If a non-Spanish speaker was parachuted into rural Spain without the benefit of any prior language instruction, or even a phrase book, and told to “get on with it”, we can be pretty sure that by the end of a week he would not be speaking Spanish sufficiently well to conduct a reasoned argument on the benefits of the European Union.

Following a similar line of thinking, if presented with a scalpel and a range of surgical instruments, it is unlikely that a plumber would be able to successfully remove a diseased kidney and see his patient recover to full health. Conversely, who would want a renal surgeon to install air conditioning in their home, or even a shower unit.

If we accept that the above scenarios have scant chance of success then why are we surprised when populations who have lived for decades under the rule of tyrants, with no experience of democracy, fail to embrace its principles with immediate proficiency?

I was born and raised in Britain, which prides itself on being one of the oldest democracies in the world but we are still getting it wrong on a daily basis: corrupt politicians and bankers; and those who dismantle wonderful institutions built by our forefathers, such as the National Health Service, for their own gain. Is it not then unrealistic to expect that countries such as Iraq, Tunisia, Egypt and Libya, would emerge from beneath the jackboot of their megalomaniac leaders into a new Utopia?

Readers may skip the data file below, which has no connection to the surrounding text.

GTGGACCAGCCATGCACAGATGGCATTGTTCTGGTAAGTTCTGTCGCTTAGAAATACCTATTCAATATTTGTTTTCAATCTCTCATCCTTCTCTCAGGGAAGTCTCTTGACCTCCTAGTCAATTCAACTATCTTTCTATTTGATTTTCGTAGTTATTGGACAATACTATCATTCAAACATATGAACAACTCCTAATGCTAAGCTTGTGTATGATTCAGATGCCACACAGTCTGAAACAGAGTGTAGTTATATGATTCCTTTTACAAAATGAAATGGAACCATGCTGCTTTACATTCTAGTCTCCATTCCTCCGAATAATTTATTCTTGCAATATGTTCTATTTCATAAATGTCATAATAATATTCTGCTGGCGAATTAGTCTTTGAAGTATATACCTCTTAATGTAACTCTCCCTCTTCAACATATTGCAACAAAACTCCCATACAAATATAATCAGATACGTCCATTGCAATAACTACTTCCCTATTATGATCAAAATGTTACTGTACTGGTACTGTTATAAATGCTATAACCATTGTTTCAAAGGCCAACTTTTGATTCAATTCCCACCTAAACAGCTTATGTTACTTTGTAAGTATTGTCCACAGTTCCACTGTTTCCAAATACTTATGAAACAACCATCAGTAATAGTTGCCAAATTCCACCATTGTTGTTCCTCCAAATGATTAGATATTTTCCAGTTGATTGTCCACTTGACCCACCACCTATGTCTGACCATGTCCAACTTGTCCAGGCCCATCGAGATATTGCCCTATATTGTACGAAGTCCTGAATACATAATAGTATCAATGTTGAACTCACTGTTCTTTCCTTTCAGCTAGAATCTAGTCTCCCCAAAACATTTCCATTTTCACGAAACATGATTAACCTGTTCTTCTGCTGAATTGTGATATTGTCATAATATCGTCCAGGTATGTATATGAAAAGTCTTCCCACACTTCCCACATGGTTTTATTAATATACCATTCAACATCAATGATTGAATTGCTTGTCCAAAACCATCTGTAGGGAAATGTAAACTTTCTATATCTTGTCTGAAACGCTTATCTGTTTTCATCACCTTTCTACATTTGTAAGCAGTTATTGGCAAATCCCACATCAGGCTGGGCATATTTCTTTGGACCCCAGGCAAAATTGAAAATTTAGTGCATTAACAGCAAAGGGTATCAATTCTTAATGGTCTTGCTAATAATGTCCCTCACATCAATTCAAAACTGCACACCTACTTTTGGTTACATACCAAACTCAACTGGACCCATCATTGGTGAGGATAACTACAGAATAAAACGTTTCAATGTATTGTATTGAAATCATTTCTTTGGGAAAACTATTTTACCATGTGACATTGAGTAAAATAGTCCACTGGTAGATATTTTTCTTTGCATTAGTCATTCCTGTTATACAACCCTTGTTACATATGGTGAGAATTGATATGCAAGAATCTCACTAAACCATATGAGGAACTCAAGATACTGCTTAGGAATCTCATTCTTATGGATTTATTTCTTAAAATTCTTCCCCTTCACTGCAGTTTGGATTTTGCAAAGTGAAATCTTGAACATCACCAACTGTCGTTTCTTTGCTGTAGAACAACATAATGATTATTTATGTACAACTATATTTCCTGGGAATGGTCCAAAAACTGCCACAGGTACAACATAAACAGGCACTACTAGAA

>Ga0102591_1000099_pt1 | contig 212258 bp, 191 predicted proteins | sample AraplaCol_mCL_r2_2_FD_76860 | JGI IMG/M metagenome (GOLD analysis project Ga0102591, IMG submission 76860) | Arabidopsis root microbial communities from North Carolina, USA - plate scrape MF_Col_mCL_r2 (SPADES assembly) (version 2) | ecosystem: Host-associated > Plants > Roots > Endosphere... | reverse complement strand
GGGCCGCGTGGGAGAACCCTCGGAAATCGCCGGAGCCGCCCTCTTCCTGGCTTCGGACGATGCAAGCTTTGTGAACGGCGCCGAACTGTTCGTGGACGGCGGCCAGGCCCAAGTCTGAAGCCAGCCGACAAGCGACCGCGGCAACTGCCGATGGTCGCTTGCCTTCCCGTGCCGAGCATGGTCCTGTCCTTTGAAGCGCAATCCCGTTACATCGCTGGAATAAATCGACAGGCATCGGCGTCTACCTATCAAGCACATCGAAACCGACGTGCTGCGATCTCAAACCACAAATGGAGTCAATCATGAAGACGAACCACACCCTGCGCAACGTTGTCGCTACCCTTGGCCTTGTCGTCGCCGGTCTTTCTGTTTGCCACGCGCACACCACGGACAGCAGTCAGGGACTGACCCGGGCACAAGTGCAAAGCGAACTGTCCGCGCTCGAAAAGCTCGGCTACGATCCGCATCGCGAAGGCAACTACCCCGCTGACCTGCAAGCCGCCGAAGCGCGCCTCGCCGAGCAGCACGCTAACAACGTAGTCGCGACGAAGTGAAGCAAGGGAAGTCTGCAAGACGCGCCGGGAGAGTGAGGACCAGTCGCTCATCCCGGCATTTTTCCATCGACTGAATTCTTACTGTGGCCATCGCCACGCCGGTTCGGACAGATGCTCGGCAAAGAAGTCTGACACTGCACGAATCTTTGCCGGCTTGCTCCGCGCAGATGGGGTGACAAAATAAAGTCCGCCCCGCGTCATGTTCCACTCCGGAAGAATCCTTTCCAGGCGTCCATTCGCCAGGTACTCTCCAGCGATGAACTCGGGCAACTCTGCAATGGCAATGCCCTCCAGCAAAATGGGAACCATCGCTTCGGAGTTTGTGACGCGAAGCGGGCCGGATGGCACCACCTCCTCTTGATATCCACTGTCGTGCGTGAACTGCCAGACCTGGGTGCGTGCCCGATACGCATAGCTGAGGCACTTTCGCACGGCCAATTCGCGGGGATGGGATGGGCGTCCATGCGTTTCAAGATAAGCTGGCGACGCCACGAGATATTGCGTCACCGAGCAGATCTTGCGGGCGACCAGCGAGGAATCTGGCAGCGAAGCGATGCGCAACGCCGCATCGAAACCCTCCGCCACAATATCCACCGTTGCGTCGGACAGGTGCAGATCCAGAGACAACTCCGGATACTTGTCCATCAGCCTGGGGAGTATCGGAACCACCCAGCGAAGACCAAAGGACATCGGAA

We are currently witnessing cruel and lawless behaviour in certain parts of the Arab world: indiscriminate bombings in densely populated civilian areas, the murder of innocents for belonging to the ‘wrong’ sect or religion, the serious sexual harassment of women for failing to ‘choose’ to wear the ‘correct’ clothes. But did we ever seriously believe that the transition from despot to democracy would be smooth, or painless?

It seems to me democracy is rather like winning the lottery. We all think we want to win and believe we would know how to handle great wealth wisely. But would we? In reality ‘good fortune’ like democracy is usually most efficiently employed if it is built on a brick-by-brick basis. It takes dedication and work, there are set backs and bonuses. In short, it takes time.

The Arab world is in a period of transition and – for some – chaos, but if those in command can resist the temptation to squander what has been accomplished and to work towards the democratic success they promised, the upheaval will not have been in vain.

Pat Lancaster, Editor

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